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Lawyer, Specialist in Criminal Law


Howard Rubel graduated from Osgoode Hall Law School in 1985 and practices exclusively in the area of criminal defence litigation. He has been designated a Certified Specialist in Criminal Law by the Law Society of Upper Canada every year since 1995. Howard is included in "The Best Lawyers in Canada" and is recognized by the Martindale-Hubbell Peer Review with an 'AV Preeminent' rating. He taught criminal law for four years at Osgoode Hall and has lectured at other schools and universities. Howard was an instructor at the Law Society’s Bar Admission Course for 14 years, and has participated in numerous educational programmes of the Canadian Bar Association, the Advocates Society, Osgoode Hall’s Professional Development Programme and many other organizations. He has appeared before Special Committees of the Ontario Legislature on criminal justice issues and has been a consultant to the Law Reform Commission. Howard has also been a contributor to a number of texts on criminal law and procedure. 

Howard is a founding member of the Heller, Rubel law firm, and his practice includes all types of criminal litigation and appeals to all levels of Canadian courts. In addition to defending individuals, corporations and professional organizations charged with criminal, quasi-criminal and regulatory offences, he frequently provides legal advice and assistance to other lawyers, government counsel, police authorities and professional organizations on a consultative basis. He also assists clients with cross-border and international issues relating to criminal and regulatory matters.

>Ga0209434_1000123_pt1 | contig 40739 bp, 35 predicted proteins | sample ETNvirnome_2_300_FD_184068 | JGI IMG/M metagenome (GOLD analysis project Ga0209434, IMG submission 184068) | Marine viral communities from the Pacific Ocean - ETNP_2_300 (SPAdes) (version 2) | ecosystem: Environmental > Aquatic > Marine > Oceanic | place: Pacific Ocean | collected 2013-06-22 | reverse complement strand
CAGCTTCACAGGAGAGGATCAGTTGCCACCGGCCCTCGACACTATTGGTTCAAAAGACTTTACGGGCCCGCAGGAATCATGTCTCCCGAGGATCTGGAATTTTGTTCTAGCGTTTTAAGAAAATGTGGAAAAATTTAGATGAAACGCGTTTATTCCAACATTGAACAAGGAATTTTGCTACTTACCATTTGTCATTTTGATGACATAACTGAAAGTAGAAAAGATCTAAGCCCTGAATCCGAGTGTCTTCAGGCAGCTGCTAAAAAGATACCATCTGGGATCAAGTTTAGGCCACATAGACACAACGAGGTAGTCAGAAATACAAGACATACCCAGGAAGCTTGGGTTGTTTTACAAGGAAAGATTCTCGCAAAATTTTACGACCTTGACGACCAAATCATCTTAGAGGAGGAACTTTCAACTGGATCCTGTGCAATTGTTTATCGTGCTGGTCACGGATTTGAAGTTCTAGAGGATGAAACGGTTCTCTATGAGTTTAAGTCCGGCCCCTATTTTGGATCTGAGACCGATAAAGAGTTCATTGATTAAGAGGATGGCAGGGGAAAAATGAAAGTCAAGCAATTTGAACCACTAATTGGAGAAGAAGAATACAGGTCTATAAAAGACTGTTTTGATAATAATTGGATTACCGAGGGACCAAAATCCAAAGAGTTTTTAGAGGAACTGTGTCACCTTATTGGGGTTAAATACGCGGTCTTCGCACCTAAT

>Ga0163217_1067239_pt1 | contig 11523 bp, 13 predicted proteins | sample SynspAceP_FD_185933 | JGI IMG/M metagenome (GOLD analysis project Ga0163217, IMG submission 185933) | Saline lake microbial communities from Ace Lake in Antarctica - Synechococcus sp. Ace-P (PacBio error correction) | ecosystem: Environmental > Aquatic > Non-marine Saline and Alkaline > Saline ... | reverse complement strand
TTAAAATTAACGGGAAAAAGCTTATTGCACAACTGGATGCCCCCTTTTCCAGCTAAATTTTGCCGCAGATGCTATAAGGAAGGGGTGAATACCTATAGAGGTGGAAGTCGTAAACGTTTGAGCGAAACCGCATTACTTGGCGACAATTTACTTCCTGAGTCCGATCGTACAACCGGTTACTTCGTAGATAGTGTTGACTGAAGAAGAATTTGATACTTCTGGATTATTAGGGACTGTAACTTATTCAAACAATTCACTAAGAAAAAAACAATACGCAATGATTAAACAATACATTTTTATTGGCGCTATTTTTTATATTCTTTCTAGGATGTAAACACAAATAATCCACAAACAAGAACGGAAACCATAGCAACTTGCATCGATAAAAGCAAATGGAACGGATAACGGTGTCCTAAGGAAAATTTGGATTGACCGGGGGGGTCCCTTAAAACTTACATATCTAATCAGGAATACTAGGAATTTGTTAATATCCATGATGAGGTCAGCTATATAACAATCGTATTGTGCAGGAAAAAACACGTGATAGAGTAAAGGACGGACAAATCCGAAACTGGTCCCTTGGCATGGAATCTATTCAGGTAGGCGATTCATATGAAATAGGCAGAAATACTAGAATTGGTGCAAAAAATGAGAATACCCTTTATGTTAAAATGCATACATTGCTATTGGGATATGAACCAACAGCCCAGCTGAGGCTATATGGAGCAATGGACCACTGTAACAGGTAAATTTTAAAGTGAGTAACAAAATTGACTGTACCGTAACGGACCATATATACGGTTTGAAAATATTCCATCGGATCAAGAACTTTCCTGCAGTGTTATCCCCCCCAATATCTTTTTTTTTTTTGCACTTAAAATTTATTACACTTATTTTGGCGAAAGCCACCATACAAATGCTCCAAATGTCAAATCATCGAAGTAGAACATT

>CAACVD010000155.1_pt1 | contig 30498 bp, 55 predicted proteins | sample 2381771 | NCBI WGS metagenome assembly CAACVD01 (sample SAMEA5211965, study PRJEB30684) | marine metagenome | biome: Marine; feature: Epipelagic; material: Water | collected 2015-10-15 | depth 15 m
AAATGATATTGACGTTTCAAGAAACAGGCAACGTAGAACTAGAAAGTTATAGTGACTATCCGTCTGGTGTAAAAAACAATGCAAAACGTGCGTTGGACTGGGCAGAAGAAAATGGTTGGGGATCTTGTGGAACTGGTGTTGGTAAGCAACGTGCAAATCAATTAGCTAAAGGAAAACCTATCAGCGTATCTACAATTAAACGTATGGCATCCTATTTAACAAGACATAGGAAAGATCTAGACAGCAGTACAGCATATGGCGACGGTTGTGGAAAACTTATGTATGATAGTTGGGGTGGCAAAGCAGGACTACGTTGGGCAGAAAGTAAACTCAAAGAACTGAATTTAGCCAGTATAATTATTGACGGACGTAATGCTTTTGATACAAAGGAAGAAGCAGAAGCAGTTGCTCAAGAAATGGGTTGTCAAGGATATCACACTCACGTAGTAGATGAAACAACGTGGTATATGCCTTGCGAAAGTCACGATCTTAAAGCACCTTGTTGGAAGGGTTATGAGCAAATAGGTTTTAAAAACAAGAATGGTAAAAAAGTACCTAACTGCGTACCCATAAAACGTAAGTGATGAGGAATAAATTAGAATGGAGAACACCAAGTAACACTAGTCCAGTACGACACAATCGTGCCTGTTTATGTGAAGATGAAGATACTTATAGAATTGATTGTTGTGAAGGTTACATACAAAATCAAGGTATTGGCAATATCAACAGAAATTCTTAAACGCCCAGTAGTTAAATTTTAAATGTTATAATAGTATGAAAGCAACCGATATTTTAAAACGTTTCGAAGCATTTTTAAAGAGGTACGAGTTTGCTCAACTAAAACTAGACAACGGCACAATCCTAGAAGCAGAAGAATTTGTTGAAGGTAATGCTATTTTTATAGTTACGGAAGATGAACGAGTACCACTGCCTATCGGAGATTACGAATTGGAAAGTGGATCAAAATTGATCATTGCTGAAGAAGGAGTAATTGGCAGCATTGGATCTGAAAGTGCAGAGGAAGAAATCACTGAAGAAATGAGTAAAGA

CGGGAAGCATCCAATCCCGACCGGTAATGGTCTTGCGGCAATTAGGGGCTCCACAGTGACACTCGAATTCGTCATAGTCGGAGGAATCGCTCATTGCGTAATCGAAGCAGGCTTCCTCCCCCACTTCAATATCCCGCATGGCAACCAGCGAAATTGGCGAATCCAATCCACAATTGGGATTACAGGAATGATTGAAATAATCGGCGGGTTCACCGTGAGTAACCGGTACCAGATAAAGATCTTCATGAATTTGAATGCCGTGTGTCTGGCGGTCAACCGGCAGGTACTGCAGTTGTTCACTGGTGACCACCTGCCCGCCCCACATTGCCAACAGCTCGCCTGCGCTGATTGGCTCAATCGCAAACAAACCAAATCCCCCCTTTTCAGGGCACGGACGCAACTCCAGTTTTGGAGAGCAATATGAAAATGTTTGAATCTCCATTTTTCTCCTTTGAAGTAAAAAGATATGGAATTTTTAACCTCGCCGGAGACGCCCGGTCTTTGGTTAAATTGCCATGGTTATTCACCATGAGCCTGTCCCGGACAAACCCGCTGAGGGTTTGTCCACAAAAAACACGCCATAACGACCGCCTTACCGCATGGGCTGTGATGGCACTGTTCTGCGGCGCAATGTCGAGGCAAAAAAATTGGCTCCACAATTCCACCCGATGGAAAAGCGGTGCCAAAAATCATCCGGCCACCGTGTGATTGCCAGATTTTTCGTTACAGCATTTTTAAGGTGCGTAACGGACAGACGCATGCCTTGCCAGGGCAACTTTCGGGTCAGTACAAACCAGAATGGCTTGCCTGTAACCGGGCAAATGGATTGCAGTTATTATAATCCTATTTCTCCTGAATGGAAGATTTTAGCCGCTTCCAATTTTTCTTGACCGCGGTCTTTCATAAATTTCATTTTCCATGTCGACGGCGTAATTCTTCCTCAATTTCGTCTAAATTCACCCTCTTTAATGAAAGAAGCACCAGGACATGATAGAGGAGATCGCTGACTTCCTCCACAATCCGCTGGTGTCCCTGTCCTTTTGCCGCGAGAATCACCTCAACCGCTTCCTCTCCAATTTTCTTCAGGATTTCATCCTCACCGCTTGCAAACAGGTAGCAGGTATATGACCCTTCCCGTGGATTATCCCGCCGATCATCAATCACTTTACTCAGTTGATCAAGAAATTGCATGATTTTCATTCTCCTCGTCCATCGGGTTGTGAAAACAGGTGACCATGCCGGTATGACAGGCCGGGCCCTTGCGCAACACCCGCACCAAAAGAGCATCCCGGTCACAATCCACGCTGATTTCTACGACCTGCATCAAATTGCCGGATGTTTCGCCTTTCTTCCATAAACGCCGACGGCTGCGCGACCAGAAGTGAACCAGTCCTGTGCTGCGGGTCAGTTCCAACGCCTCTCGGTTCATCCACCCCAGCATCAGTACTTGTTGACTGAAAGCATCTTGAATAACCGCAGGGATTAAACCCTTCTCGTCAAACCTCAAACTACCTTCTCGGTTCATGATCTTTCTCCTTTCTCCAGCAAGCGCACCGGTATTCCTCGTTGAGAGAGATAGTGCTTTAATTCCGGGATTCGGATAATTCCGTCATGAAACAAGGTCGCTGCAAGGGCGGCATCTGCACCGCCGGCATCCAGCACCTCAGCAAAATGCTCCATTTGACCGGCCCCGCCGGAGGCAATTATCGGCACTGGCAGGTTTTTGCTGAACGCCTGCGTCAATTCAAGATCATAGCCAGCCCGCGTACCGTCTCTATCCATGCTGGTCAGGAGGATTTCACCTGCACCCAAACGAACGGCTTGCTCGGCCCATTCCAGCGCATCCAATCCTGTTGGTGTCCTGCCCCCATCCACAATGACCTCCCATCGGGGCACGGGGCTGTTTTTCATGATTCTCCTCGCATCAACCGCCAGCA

While Howard has successfully defended clients in well over 1,500 cases of many different types, he considers those where he has convinced the authorities not to prosecute, or to discontinue prosecution, to be among his most successful results.

Howard does not believe in trying his cases in the media, and attempts to minimize all types of exposure for his clients unless specifically instructed otherwise. He believes that solving the problem with the least amount of publicity, cost, and harm to the individual or business’s reputation is in the best interests of his clients. Winning means not only at trial, but also in managing the stress, publicity and reputational effects of being accused of wrongdoing.


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